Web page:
FEI addresses Olympic Sports Federations’ medical chiefs on equine injury surveillance

LAUSSANE, (FEI) – Yves Rossier, Vice Chair of the FEI Veterinary Committee, delivered a presentation on equine injury surveillance at the annual International Olympic Sports Federations’ Medical Commission Chairpersons conference held at the IOC Headquarters in Lausanne (SUI) yesterday.

The Canadian, who was head of the Olympic Veterinary Clinic in Greenwich Park at the London 2012 Olympic Games, took a year’s sabbatical leave from his work as Professor of Equine Sports Medicine at the University of Montreal to complete a study on Injury Surveillance in FEI Horses.

The FEI-funded study on equine injuries also involved analysis of the approaches taken by other sports regulators, including the IOC, International Federations and horseracing authorities. One of the key objectives of the study was to review injury surveillance programmes (human and equine) in order to fine-tune the existing FEI protocol and introduce an improved model for FEI events.

The FEI has been collecting basic injury data from its events for some time, and is currently developing a comprehensive database specifically for equine athletes. The main purpose of the database, once sufficient statistics have been collected, will be to help in the prevention of injuries. Similar databases are used in other global sports.

“The conference was a wonderful opportunity to hear what the other International Sports Federations are doing about injury surveillance, and to present the FEI’s approach so that we could all learn from each other,” Professor Rossier said. “This is part of making sports as safe as possible and maintaining our absolute commitment to the welfare of our athletes.”

IOC President Jacques Rogge also addressed the conference, stressing the importance of the role played by International Federation Medical Commissions and their contribution to safety in sport.

More than 30 International Federations were represented at the meeting, which was opened by IOC Medical Commission Chairman, Professor Arne Ljungqvist. Dr Patrick Schamasch, who is retiring from his post as IOC Medical Director, took the opportunity to introduce his successor, Richard Budgett (GBR).

Peter Whitehead, Acting Chair of the FEI Medical Committee and Chief Medical Officer for the Olympic equestrian events at Greenwich Park, also addressed the conference yesterday, and spoke afterwards about the value of such gatherings. “This is the only meeting where sports medical commissions get together to compare their concerns and learn from each other. It’s a very valuable meeting,” he said.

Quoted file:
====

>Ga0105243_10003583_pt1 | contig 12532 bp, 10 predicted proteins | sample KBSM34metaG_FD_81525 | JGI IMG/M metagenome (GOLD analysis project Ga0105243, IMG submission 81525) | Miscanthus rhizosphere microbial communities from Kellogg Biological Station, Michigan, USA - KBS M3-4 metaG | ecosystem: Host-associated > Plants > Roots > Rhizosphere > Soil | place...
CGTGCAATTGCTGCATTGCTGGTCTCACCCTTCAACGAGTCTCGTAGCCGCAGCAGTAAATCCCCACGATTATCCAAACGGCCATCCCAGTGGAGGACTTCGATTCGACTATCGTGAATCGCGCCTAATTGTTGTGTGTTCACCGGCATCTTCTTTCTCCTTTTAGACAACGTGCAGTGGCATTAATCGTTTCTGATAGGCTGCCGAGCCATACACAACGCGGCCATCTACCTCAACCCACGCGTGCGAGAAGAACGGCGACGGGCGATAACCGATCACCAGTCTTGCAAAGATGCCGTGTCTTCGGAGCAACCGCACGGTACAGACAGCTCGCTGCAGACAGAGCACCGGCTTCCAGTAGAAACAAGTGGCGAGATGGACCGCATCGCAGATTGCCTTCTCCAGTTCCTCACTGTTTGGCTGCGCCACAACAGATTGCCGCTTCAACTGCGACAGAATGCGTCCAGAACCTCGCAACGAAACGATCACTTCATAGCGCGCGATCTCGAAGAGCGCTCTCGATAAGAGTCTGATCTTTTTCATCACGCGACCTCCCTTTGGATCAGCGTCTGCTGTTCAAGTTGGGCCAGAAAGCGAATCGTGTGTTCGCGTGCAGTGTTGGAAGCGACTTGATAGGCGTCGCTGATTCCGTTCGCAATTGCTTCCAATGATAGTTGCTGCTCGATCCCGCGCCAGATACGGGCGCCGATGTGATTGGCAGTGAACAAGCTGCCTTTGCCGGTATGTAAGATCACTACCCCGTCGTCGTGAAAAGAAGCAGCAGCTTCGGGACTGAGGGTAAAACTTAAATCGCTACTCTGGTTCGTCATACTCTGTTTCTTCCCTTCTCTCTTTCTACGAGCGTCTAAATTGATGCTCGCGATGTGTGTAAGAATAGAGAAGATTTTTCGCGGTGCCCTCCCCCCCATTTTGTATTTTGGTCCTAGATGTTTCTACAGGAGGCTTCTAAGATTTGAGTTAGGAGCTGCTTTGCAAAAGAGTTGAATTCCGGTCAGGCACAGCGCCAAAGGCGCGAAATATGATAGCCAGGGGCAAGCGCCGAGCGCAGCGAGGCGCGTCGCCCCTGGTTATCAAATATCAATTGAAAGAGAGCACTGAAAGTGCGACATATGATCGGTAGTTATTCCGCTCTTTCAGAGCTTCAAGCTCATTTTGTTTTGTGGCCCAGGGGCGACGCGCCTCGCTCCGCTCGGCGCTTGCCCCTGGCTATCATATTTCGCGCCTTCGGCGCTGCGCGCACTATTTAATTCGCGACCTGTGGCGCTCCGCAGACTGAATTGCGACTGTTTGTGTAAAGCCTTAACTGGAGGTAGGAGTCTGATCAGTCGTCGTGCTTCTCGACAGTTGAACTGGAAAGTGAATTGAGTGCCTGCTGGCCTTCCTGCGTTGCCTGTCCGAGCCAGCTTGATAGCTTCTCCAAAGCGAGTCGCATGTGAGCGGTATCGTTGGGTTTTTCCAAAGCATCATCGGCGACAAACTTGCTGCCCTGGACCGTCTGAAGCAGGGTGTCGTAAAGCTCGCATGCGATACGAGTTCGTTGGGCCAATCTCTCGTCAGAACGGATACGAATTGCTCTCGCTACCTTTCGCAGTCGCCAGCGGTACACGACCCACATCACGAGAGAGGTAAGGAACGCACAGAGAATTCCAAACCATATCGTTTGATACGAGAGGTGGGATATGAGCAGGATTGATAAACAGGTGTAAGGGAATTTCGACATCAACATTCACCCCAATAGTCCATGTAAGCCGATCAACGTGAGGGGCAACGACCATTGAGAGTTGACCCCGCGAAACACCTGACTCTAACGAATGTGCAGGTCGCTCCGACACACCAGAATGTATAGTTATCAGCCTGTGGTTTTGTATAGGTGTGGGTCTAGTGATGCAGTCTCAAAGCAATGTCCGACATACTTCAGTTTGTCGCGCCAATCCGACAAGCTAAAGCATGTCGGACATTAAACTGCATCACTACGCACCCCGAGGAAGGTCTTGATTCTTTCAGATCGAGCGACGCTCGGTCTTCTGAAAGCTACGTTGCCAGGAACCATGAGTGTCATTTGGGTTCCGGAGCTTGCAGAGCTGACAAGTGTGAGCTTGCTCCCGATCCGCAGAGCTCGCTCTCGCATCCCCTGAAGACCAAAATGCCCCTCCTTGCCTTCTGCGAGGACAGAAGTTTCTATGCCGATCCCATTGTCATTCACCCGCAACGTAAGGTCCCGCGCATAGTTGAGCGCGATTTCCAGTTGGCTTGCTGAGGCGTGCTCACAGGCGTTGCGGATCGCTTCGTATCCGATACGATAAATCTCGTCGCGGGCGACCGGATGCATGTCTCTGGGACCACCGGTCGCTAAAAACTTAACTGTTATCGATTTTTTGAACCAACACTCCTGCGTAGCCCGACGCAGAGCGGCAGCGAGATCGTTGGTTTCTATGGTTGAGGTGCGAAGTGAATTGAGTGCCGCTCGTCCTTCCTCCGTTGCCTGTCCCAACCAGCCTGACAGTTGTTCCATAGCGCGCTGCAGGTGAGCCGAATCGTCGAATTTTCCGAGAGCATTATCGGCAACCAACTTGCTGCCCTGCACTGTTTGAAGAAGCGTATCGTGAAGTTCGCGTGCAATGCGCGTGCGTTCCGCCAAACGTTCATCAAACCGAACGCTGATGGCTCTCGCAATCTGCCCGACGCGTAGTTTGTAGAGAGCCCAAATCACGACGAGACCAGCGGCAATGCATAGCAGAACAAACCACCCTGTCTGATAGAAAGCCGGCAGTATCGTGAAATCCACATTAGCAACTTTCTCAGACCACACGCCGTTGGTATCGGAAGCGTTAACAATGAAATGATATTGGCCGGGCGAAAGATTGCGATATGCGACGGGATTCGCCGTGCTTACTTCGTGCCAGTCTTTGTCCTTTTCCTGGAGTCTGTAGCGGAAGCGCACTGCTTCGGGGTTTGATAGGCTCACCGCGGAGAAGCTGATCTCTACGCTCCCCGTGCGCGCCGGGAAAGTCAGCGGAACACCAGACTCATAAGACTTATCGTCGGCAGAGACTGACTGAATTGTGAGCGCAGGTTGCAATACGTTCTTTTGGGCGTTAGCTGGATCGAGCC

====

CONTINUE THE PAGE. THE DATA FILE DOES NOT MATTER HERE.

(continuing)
The IOC is currently working on producing standardised injury surveillance for use by the different sports bodies. The FEI Medical Committee has been involved in discussions on this issue with the IOC over the past year.

2013 FEI Equine Prohibited Substances List in effect from 1 January

LAUSANNE, (FEI) – The FEI Equine Prohibited Substance List for 2013, which has now been approved by the FEI Bureau, will come into force on 1 January 2013.

Following a period of consultation with the National Federations, the FEI List Group held its most recent meeting during the London 2012 Paralympics and signed off changes to the List for 2013. The changes include the addition of five new substances and other amendments.

The changes, which will be included in the 2013 List and will come into effect on 1 January of next year, are summarised here and below:

  • Five new substances have been added to the List for 2013. These are the Controlled Medication substances Cyclosporin, a systemic immunosuppressant; Tropicamide, which affects the central nervous system and has a potential for abuse; Pitcher Plant preparation (Sarapin), which is reputed to have analgesic properties, a potential to affect performance and its use is considered to be a welfare concern; Delmadinone acetate and Chlormadinone acetate, synthetic steroidal progestins that decrease testosterone concentration and have the potential to affect performance;
  • Fentanyl and Morphine (analgesics), both of which are currently classified as Banned Substances, will be moved to the Controlled Medication section of the List in 2013 due to their increasingly common legitimate use in equine medicine;
  • Suxibuzone, which converts to Phenylbutazone in the body and is currently listed as Phenylbutazone, will be listed separately under Controlled Medications;
  • Deslorelin, which was categorised as a Controlled Medication substance in the 2012 List, will be removed from the 2013 List.

“The FEI List Group seeks to use the most up-to-date scientific research and information as part of its ongoing review of the Prohibited Substances List,” said Graeme Cooke, FEI Veterinary Director.

“The National Federations and all the Veterinarians involved in our sport are very much a part of the consultation process and all comments received on the initial suggested changes, which were first proposed in April of this year, were discussed by the List Group prior to the changes being finalised.

“Publishing the changes to the List 90 days in advance, in accordance with our rules, means that the National Federations and their athletes will have plenty of time to familiarise themselves with the changes well ahead of the 2013 Equine Prohibited Substances List coming into force on 1 January next year.”

The 2013 Equine Prohibited Substance List will be accessible prior to 1 January 2013 on the FEI Clean Sport website. Additionally, information is now available on the searchable FEI Equine Prohibited Substances Database, which is free to download for Smartphones.